Every time environmental groups report that a big company is pledging to boycott tarsands oil, it seems to be quickly followed by a denial from the company concerned. Not so with Lush whose campaign manager had a very good letter in The Edmonton Journal today which states "The oilsands represent the biggest environmental disaster of our time."
Jackie Ashley in today's Guardian rolls out the old chestnut about the deep seated fear of debt in working class households.
At least, I think it is an old chestnut. Is there any evidence for it? My gut feeling is that it is more myth than substance, and if it was once true, it is of historical interest now. If not, why haven't we still got a substantial stock of social housing, since uptake of the right-to-buy was such a failure? Why are levels of household debt so high? It seems to me that the British public of all classes have embraced debt with enthusiasm in the last few decades. That's one of the reasons we are in the mess we're in.
As an exiled Englishwoman, perennially homesick, and with a great love of the parochial, idiosyncratic and mildly eccentric aspects of English life, I'd like to thank all the Lib Dem bloggers who blog on local affairs. Today's posts include:
I do get fed up with commentators referring to the free education had by my generation and comparing it to the high cost of further education for students now. Actually, taken as a whole, students now are better off than my generation for two reasons.
Firstly, far more young people have the opportunity to go to college. That was something only enjoyed by a minority of my generation. The lack of opportunity started long before you got to further education. In the London suburb where I lived there weren't enough grammar school places for all the girls who passed the 11+, so you only got a place at a grammar school on an interview and a reference from your head-teacher. That enabled the head at the grammar school I attended to weed out any children from council-estates, or who were black, or belonged to any other minority she despised.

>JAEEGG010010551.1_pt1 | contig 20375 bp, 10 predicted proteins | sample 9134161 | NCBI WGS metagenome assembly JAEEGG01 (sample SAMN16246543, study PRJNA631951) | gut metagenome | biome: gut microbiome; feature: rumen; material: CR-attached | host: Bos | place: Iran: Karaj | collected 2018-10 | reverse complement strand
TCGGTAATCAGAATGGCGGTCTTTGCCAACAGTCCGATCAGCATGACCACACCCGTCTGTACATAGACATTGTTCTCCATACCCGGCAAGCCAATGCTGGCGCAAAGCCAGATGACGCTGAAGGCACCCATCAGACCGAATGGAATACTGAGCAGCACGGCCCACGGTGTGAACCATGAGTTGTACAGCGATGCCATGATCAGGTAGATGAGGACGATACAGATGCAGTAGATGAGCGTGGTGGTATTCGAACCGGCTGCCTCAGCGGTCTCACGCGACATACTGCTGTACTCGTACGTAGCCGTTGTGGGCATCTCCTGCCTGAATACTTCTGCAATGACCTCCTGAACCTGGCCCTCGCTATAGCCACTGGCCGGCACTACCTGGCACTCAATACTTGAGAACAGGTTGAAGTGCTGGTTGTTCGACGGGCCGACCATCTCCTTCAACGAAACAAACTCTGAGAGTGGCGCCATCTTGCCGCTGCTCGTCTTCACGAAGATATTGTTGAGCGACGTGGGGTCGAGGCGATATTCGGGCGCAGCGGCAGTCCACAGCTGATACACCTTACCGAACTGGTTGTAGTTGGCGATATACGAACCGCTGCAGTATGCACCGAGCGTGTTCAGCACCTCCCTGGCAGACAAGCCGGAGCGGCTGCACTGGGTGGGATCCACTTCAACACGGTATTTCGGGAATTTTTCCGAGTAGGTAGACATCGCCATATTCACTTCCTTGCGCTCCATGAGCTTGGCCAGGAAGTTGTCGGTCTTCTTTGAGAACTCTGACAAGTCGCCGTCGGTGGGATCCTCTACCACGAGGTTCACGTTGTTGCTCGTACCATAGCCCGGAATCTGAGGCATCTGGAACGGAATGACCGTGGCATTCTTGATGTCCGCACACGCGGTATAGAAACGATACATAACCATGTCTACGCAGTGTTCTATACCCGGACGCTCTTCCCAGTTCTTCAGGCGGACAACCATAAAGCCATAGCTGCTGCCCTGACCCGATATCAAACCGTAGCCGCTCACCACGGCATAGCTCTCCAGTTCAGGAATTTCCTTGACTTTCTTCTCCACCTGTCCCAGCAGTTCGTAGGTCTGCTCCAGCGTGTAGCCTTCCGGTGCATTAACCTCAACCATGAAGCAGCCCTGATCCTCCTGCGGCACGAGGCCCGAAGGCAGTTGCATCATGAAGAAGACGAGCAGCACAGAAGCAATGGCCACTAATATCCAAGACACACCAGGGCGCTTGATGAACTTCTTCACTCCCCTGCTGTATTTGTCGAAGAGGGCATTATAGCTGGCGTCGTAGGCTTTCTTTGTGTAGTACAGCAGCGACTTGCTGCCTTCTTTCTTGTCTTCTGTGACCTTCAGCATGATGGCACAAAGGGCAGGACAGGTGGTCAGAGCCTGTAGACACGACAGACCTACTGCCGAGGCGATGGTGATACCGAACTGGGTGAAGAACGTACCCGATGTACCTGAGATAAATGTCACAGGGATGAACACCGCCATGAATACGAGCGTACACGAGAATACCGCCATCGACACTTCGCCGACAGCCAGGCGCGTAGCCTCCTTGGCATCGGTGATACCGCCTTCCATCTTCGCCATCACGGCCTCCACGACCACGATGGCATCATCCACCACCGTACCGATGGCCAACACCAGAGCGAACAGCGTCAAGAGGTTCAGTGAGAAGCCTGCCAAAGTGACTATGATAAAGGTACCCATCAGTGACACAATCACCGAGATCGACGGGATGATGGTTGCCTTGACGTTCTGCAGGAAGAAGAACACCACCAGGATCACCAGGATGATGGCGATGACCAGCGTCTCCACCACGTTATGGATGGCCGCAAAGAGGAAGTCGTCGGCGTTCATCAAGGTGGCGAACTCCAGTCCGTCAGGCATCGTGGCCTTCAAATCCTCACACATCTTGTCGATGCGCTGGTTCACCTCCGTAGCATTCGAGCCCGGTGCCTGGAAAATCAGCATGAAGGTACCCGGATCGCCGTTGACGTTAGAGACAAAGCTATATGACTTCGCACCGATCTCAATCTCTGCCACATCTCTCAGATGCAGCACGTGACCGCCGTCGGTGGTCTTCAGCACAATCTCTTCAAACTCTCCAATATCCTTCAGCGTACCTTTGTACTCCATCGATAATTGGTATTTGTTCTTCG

Despite having la creme de la creme at the school, the number of girls who went on to further education was pitifully small. Each year consisted of 90 girls, and less than half went on to any form of further education, but only 15 or so to university, the rest to 2 year teacher training or nursing college.
Secondly, you could only get a grant for college if your parents were prepared to be means tested and sign a grant form. Mine refused. So, I left home and got married, which was not a good move, because when I applied for a grant a couple of years later, I was awarded a "married woman's grant" which was far less than I could live on.
If I'd been able to take out a student loan, that made me independent of my parents, and that I would not have to start repaying until I was in work and my income had reached a certain level, I'd have jumped at the chance. It would have seemed like heaven to me.